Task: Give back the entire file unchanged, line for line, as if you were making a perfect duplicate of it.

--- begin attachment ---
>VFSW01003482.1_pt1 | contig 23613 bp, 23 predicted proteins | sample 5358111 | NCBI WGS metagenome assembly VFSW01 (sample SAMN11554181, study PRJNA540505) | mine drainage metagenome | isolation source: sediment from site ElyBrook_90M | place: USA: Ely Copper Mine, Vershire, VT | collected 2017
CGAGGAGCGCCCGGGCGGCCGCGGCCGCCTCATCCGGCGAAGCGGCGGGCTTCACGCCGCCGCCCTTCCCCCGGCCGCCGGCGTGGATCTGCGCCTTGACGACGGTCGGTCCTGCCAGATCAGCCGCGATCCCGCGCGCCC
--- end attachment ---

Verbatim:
>VFSW01003482.1_pt1 | contig 23613 bp, 23 predicted proteins | sample 5358111 | NCBI WGS metagenome assembly VFSW01 (sample SAMN11554181, study PRJNA540505) | mine drainage metagenome | isolation source: sediment from site ElyBrook_90M | place: USA: Ely Copper Mine, Vershire, VT | collected 2017
CGAGGAGCGCCCGGGCGGCCGCGGCCGCCTCATCCGGCGAAGCGGCGGGCTTCACGCCGCCGCCCTTCCCCCGGCCGCCGGCGTGGATCTGCGCCTTGACGACGGTCGGTCCTGCCAGATCAGCCGCGATCCCGCGCGCCC